denmar
Posted 26 September 2006 at 03:14 pm

Captain Blowhard
Posted 26 September 2006 at 03:52 pm

Ok , I have been hoping I would keep quite. But I cant ...
As far as UFO's or flying saucers are concerned. I cant bear for people to de-bunk the possibility in such an off-hand way . Yeah , Yeah , give me the "There's no evidence" nonsense.
Simply put , if you really think that then you are meatheads.
There is MASSES of evidence. Pictures , film footage and eyewitness accounts.
And you can say that they are hoaxers , loonies or seeking attention.

However , I have never seen a dolphin before in my life, Should I then discount peoples stories of swimming with them. Or poo-poo the films of them as fakes ?
Should I never believe they exist until I have a chunk of Dolphin meat in my hands ?
Is that what it will take to convince you ?
I hope for all your sakes (The Cynics) you dont ever see one or more with your own eyes.
Its not pleasant for everything that you believe is truth or reality to come crashing down in an instant .

But maybe then you might start to question what the truth is , rather than wearing blinkers.
Lets face it , If you have lived in a big city all your life and you work all the time . Your chances of EVER seeing something in the skies you cant explain are virtually nil.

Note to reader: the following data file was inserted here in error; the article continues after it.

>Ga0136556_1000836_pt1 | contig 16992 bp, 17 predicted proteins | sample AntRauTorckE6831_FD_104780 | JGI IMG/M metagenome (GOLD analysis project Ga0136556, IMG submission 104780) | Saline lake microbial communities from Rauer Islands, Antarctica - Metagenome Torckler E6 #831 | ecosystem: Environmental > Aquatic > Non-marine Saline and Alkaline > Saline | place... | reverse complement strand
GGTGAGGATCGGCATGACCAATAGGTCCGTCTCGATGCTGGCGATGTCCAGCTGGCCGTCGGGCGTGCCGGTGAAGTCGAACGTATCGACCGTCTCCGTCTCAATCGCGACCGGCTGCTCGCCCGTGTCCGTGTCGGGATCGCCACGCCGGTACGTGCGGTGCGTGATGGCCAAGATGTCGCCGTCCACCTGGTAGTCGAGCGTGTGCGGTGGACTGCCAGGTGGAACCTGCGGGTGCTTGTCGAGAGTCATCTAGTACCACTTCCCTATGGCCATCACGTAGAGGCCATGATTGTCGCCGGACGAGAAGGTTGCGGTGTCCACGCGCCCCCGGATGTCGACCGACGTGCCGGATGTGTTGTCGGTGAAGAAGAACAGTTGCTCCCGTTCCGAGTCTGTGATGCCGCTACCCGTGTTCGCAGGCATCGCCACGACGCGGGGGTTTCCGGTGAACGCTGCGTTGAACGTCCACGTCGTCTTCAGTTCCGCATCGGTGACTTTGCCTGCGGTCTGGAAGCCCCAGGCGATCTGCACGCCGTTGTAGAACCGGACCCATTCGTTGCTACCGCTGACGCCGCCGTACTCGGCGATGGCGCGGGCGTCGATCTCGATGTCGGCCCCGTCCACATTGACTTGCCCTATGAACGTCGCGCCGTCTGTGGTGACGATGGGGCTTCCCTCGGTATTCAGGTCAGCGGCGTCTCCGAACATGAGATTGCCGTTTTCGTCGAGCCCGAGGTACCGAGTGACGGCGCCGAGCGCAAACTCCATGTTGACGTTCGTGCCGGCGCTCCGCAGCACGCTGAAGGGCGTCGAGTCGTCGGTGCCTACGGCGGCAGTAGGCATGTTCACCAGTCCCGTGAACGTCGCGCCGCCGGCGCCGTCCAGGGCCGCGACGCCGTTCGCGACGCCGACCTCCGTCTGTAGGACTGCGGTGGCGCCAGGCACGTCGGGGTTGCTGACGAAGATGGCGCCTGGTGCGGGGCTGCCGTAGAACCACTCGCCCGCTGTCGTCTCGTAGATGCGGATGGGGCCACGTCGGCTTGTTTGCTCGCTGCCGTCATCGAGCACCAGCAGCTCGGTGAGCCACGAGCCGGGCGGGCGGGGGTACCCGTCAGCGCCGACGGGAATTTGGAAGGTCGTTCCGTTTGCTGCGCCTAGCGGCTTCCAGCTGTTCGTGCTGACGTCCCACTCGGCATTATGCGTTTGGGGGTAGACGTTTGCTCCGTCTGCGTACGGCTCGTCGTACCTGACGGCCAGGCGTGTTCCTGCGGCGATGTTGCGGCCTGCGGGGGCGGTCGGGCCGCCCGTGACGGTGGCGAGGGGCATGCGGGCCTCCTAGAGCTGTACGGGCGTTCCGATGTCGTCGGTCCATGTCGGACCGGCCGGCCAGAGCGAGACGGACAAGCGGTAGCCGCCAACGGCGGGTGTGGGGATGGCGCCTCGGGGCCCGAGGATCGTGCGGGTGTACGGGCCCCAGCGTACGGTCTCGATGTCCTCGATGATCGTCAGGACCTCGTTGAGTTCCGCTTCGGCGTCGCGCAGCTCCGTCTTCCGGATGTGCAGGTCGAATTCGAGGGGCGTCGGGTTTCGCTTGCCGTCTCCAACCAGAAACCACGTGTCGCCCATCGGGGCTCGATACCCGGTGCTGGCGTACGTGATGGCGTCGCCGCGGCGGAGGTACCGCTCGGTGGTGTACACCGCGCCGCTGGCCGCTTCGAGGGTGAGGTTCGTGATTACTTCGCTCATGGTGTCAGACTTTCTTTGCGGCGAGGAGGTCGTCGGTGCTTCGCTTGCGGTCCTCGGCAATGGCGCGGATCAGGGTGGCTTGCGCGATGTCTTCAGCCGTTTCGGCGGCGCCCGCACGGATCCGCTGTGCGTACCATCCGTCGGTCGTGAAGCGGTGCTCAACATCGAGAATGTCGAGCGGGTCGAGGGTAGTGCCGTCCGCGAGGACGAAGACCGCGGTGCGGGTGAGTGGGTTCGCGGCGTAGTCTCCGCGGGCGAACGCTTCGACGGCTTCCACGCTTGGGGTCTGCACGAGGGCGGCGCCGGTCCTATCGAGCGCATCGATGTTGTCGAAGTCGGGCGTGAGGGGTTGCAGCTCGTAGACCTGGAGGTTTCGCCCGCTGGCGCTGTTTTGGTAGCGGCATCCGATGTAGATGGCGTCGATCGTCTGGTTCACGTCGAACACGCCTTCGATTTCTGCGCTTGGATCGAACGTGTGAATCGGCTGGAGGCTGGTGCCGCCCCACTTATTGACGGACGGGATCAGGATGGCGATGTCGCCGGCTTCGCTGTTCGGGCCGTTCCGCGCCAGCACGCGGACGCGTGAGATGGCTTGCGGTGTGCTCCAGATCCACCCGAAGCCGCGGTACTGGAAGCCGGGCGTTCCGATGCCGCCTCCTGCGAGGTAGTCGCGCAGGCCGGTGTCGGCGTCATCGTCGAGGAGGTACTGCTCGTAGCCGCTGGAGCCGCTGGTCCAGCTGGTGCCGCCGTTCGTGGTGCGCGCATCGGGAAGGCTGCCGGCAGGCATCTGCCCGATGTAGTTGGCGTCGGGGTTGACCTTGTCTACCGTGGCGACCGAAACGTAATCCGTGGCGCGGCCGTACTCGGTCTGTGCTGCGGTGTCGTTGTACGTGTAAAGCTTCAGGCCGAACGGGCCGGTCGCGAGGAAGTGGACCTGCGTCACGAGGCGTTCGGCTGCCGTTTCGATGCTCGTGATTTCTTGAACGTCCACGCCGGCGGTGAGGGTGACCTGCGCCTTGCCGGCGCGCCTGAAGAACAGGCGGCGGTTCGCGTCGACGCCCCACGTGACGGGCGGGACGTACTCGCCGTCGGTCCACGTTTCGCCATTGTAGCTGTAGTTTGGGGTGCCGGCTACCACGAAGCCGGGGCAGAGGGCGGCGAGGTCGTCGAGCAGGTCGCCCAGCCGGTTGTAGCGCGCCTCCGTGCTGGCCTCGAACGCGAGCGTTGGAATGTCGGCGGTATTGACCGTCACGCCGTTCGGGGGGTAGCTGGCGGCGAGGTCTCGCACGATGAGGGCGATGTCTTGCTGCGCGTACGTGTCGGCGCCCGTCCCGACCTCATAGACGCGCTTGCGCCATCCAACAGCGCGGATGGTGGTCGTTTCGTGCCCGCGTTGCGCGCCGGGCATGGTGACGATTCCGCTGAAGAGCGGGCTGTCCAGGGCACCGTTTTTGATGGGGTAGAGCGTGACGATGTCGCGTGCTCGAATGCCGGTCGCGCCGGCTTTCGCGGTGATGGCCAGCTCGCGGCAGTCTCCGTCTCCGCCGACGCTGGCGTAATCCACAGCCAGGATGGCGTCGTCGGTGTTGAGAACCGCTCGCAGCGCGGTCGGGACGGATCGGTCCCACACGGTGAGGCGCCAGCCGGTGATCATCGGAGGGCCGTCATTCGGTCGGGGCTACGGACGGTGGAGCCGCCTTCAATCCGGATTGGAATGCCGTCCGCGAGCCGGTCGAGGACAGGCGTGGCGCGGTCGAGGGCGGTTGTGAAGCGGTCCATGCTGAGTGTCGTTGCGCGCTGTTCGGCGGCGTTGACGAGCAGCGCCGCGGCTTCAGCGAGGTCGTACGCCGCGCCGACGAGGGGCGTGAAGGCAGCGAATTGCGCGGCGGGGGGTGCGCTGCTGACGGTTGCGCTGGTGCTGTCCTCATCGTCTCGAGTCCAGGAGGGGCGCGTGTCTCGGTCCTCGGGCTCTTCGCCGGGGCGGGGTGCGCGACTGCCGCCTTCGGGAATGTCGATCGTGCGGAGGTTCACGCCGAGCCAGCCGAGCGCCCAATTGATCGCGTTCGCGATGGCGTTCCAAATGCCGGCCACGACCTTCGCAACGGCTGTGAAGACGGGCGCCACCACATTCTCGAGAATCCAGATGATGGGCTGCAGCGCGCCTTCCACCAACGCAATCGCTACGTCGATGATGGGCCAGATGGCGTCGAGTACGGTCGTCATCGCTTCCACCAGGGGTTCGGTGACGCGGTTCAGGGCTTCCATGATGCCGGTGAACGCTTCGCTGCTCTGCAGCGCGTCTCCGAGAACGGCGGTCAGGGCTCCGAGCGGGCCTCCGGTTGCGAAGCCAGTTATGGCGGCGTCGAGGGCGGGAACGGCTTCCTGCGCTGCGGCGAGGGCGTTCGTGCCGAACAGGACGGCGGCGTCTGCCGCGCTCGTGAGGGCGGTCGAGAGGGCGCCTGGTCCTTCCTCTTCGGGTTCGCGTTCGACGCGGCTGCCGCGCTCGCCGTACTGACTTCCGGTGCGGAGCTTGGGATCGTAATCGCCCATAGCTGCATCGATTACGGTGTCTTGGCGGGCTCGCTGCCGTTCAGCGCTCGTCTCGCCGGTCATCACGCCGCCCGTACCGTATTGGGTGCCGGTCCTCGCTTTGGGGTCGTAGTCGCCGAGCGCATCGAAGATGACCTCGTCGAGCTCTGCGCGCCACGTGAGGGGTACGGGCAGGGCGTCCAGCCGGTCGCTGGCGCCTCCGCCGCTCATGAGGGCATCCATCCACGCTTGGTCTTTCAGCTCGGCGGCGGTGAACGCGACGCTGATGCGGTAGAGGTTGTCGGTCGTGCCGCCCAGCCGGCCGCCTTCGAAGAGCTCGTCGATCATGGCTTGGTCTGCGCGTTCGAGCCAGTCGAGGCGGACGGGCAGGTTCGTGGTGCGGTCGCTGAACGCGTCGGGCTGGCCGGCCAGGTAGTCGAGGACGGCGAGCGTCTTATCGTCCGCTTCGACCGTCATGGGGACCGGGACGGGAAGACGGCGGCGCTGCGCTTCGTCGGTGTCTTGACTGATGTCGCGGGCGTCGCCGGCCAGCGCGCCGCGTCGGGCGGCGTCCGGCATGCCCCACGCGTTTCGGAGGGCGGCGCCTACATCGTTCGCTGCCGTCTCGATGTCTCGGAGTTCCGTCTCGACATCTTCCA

WOW, My rant is over. Back to the subject !

Great story ! I have never heard of this and I enjoyed it . I love reading the comments too , they make up 50% of the site in my opinion .
There is nothing like a good debate especially when there are clearly some very intelligent individuals taking part !
Keep up the good work guys !


Captain Blowhard
Posted 26 September 2006 at 03:53 pm

damn , wrong story ..... oops ,,,, ignore that


Dustin Barbour
Posted 27 September 2006 at 12:32 am

riquiscott said: "The Mongol army had already been decimated (1 in 10 dead or dying of the disease) prior to this last ditch onslaught."

Cheers on knowing the TRUE meaning of the word "decimated!" Decimation was a Roman punishment for an under-performing army. They would, in fact, line soldiers up, count off every tenth man and kill him. Talk about incentive to perform!


EpilepticMoose
Posted 27 September 2006 at 06:45 am

riquiscott said: "Constantinople (now Istanbul - - and bonus points for anyone who gets the pop culture reference there)"

The song is: Istanbul (not Constantinople)

Well, I was initially going to say They Might Be Giants wrote this song, but apparently I am wrong: http://en.wikipedia.org/wiki/Istanbul_(Not_Constantinople). However, the TMBG version is the only one I have heard, and it is awesome!!


sulkykid
Posted 27 September 2006 at 07:48 am